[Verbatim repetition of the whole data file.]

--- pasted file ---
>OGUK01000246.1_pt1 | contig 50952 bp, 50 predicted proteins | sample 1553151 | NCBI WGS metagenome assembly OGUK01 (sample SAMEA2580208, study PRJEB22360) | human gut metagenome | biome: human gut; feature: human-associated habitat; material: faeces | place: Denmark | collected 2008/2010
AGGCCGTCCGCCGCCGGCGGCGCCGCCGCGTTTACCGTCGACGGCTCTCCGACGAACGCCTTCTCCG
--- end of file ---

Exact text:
>OGUK01000246.1_pt1 | contig 50952 bp, 50 predicted proteins | sample 1553151 | NCBI WGS metagenome assembly OGUK01 (sample SAMEA2580208, study PRJEB22360) | human gut metagenome | biome: human gut; feature: human-associated habitat; material: faeces | place: Denmark | collected 2008/2010
AGGCCGTCCGCCGCCGGCGGCGCCGCCGCGTTTACCGTCGACGGCTCTCCGACGAACGCCTTCTCCG